HDD NEWS from ZDNN (http://news.zdnet.com/)
Making disk drives the star of the show
By Ed Frauenheim
Agere is working to make tiny drives the heart of MP3 players and other devices. But are nonstandard approaches worth the risk?
Semiconductor company Agere Systems is shopping around the idea of making hard drives the heart of products such as cell phones, by expanding the tasks handled by the drive component.
Bottom line: Integrating drives and handheld devices in this fashion could trim costs--a critical issue in consumer electronics. But such a custom approach could leave device makers without multiple hard drive suppliers, a risky strategy.
Read more at http://news.zdnet.com/2100-9584_22-5404031.html
SOS For the Venerable Disk Drive?
Disk drive makers are in a battle to rescue profits, the Wall Street Journal reports in a front-page article today. "The TiVo video recorder, the iPod music player and the Xbox game machine all owe their existence to the same high-tech innovation: smaller, denser, cheaper disk drives. For nearly 50 years the disk-drive industry has driven advances in computers and gadgets by supplying new ways to store data. But there's one thing drive makers can't produce: sustainable profits. Even during the tech boom, when makers of other high-tech innards like software and chips feasted, drive makers collectively lost money in 1998 and 1999. More losses followed during the bust." According to the article, "[a]ll three of the main independent suppliers have been suffering. Net income at No. 3 Western Digital Corp. fell 17% in the fiscal year ended June 30. For the quarter ended that same date, Seagate Technology, the No. 1 maker, and No. 2 Maxtor Corp. each posted losses and laid off workers. Shares of the three companies are down an average of 51% from a year ago, while the Nasdaq Composite Index is down less than 1%."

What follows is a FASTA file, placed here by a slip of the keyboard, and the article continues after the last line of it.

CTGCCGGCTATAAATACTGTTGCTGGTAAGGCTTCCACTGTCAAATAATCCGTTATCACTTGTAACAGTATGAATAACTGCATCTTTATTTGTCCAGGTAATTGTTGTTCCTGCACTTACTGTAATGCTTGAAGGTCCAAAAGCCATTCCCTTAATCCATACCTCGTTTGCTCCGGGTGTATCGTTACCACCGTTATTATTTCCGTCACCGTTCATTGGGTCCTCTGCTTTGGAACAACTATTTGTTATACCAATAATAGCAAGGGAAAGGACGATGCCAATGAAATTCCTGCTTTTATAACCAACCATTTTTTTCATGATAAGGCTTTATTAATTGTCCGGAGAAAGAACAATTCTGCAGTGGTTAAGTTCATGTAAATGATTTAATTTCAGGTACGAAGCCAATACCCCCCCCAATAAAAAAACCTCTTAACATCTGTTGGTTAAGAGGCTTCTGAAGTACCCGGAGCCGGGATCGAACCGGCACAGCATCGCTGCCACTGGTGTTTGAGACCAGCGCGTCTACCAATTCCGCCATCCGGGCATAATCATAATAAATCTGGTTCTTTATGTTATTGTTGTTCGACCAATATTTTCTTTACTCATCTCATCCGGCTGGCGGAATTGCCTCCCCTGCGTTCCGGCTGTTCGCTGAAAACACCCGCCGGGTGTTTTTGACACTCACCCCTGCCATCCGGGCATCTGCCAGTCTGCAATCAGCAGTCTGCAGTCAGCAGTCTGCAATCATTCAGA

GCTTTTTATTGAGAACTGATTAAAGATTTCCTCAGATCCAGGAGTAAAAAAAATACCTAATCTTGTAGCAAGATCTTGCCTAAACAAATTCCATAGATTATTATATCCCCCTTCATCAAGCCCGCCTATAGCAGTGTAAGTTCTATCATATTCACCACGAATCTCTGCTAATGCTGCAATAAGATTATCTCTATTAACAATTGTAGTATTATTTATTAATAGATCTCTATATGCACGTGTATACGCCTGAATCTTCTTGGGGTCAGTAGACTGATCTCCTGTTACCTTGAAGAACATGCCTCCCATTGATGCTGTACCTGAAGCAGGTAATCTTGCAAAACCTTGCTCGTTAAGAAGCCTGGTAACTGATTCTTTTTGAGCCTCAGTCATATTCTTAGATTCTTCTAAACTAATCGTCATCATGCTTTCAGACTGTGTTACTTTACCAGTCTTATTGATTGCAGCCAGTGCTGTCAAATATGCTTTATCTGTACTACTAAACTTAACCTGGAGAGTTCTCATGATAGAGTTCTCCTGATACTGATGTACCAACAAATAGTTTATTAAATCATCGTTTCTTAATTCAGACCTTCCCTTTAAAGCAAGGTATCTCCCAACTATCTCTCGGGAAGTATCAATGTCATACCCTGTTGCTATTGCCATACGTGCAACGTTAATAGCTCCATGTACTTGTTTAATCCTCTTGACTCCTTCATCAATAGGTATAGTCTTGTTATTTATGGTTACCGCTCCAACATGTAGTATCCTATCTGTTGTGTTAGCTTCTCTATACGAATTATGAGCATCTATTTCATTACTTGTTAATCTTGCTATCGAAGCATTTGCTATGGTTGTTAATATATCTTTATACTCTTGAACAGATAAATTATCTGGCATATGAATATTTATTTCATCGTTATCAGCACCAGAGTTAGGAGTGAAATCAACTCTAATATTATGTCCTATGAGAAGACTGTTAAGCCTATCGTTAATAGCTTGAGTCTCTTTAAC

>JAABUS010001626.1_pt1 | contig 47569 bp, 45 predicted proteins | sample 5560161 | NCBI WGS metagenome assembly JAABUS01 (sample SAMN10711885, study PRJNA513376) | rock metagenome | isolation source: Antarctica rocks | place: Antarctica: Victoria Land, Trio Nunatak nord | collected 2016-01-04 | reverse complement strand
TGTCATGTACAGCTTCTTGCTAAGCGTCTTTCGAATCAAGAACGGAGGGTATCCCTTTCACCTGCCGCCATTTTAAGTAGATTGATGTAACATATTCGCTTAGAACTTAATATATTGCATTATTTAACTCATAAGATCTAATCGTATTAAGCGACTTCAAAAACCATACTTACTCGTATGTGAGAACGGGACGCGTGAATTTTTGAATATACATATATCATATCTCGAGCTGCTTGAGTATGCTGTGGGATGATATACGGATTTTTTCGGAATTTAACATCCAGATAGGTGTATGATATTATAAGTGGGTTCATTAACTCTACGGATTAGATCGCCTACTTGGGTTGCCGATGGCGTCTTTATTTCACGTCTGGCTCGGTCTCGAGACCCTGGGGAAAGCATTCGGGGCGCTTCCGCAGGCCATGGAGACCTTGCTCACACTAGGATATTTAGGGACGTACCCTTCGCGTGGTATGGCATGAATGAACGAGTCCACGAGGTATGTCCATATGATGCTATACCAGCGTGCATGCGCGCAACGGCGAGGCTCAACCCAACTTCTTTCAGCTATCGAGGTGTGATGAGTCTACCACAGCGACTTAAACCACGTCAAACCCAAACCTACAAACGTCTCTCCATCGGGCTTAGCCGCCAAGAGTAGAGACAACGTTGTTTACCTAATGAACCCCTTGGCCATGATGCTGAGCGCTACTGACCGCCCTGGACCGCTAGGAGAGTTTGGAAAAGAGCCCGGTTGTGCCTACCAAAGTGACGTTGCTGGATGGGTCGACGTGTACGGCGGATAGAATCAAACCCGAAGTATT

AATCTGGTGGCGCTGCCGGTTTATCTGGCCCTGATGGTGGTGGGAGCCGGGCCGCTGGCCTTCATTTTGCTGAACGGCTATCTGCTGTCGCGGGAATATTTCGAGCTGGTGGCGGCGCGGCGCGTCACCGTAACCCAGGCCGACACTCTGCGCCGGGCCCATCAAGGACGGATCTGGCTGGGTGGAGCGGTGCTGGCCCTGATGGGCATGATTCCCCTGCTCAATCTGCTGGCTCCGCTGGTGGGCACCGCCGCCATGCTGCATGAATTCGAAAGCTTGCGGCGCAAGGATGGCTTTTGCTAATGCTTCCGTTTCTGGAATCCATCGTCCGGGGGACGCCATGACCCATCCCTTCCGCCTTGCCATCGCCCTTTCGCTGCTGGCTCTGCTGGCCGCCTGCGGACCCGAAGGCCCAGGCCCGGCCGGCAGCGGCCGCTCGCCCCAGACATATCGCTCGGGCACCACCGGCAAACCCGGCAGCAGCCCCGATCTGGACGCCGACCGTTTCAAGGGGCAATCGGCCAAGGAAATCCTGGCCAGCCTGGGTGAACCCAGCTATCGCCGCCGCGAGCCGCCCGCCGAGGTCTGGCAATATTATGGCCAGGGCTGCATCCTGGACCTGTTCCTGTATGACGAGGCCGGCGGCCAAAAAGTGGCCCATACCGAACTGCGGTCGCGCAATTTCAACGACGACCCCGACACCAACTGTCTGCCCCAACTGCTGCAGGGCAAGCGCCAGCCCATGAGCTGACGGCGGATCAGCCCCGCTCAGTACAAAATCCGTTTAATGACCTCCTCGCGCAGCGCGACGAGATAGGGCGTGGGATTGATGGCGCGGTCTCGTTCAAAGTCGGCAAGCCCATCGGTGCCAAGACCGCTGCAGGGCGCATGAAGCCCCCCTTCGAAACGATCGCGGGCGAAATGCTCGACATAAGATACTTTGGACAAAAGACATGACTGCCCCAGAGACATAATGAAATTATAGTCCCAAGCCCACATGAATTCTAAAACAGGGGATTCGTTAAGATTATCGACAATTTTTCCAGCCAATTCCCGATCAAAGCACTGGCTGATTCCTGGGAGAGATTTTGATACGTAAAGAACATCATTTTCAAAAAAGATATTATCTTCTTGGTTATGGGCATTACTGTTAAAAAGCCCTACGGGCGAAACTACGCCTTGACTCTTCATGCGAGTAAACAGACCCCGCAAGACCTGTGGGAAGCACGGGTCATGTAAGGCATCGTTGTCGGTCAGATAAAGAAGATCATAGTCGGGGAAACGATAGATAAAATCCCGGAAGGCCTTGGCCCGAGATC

• The Wall Street Journal: Behind TiVo, iPod and Xbox: An Industry Struggles for Profits
Suggestion To Read:
Magnetism shapes beauty in the heavens
The Joseph Henry Papers Project
is documenting the life of Joseph Henry (1797-1878), the most revered American scientist of his times and the first Secretary (director) of the Smithsonian Institution. Henry's pioneering work in electricity and magnetism helped bring about the invention of the telegraph, the electric motor, and the telephone. At the Smithsonian Institution he created the outlines of the unique research and cultural institution that we know today.
Joseph Henry's Contributions to the Electromagnet and the Electric Motor
By Roger Sherman
Museum Specialist, National Museum of American History